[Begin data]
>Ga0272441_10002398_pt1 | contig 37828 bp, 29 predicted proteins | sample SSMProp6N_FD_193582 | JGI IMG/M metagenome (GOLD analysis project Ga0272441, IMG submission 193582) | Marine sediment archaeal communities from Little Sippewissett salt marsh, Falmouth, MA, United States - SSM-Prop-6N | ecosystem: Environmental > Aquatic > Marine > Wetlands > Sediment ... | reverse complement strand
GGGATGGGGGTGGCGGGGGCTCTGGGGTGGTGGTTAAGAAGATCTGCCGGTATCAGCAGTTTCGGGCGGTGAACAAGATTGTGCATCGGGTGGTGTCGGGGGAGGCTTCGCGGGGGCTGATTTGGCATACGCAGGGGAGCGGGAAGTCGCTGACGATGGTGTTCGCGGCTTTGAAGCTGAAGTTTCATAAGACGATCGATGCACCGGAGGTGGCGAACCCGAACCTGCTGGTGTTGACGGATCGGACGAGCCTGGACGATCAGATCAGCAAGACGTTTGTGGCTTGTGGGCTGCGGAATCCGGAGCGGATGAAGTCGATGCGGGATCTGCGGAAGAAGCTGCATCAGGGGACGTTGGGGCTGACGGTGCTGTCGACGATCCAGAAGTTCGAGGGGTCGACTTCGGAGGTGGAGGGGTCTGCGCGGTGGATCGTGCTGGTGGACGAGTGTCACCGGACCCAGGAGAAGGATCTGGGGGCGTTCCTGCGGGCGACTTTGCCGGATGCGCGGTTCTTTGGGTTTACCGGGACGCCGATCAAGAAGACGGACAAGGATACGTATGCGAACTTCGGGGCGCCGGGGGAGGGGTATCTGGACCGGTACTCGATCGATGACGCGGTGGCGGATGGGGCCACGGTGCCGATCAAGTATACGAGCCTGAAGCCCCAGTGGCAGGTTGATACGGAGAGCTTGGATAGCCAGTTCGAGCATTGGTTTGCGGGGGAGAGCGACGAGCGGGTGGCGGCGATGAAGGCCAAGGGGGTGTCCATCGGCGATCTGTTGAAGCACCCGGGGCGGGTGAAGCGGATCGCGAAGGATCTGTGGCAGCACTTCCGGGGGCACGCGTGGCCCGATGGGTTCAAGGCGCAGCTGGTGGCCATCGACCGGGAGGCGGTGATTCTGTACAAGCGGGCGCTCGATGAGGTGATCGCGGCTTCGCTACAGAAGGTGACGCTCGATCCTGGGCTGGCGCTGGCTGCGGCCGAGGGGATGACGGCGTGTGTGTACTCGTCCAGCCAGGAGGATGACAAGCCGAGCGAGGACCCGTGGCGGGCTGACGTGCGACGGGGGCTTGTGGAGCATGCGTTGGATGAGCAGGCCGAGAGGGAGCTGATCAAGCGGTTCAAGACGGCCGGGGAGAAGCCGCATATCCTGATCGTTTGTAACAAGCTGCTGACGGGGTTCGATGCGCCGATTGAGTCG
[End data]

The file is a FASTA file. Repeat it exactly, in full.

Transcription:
>Ga0272441_10002398_pt1 | contig 37828 bp, 29 predicted proteins | sample SSMProp6N_FD_193582 | JGI IMG/M metagenome (GOLD analysis project Ga0272441, IMG submission 193582) | Marine sediment archaeal communities from Little Sippewissett salt marsh, Falmouth, MA, United States - SSM-Prop-6N | ecosystem: Environmental > Aquatic > Marine > Wetlands > Sediment ... | reverse complement strand
GGGATGGGGGTGGCGGGGGCTCTGGGGTGGTGGTTAAGAAGATCTGCCGGTATCAGCAGTTTCGGGCGGTGAACAAGATTGTGCATCGGGTGGTGTCGGGGGAGGCTTCGCGGGGGCTGATTTGGCATACGCAGGGGAGCGGGAAGTCGCTGACGATGGTGTTCGCGGCTTTGAAGCTGAAGTTTCATAAGACGATCGATGCACCGGAGGTGGCGAACCCGAACCTGCTGGTGTTGACGGATCGGACGAGCCTGGACGATCAGATCAGCAAGACGTTTGTGGCTTGTGGGCTGCGGAATCCGGAGCGGATGAAGTCGATGCGGGATCTGCGGAAGAAGCTGCATCAGGGGACGTTGGGGCTGACGGTGCTGTCGACGATCCAGAAGTTCGAGGGGTCGACTTCGGAGGTGGAGGGGTCTGCGCGGTGGATCGTGCTGGTGGACGAGTGTCACCGGACCCAGGAGAAGGATCTGGGGGCGTTCCTGCGGGCGACTTTGCCGGATGCGCGGTTCTTTGGGTTTACCGGGACGCCGATCAAGAAGACGGACAAGGATACGTATGCGAACTTCGGGGCGCCGGGGGAGGGGTATCTGGACCGGTACTCGATCGATGACGCGGTGGCGGATGGGGCCACGGTGCCGATCAAGTATACGAGCCTGAAGCCCCAGTGGCAGGTTGATACGGAGAGCTTGGATAGCCAGTTCGAGCATTGGTTTGCGGGGGAGAGCGACGAGCGGGTGGCGGCGATGAAGGCCAAGGGGGTGTCCATCGGCGATCTGTTGAAGCACCCGGGGCGGGTGAAGCGGATCGCGAAGGATCTGTGGCAGCACTTCCGGGGGCACGCGTGGCCCGATGGGTTCAAGGCGCAGCTGGTGGCCATCGACCGGGAGGCGGTGATTCTGTACAAGCGGGCGCTCGATGAGGTGATCGCGGCTTCGCTACAGAAGGTGACGCTCGATCCTGGGCTGGCGCTGGCTGCGGCCGAGGGGATGACGGCGTGTGTGTACTCGTCCAGCCAGGAGGATGACAAGCCGAGCGAGGACCCGTGGCGGGCTGACGTGCGACGGGGGCTTGTGGAGCATGCGTTGGATGAGCAGGCCGAGAGGGAGCTGATCAAGCGGTTCAAGACGGCCGGGGAGAAGCCGCATATCCTGATCGTTTGTAACAAGCTGCTGACGGGGTTCGATGCGCCGATTGAGTCG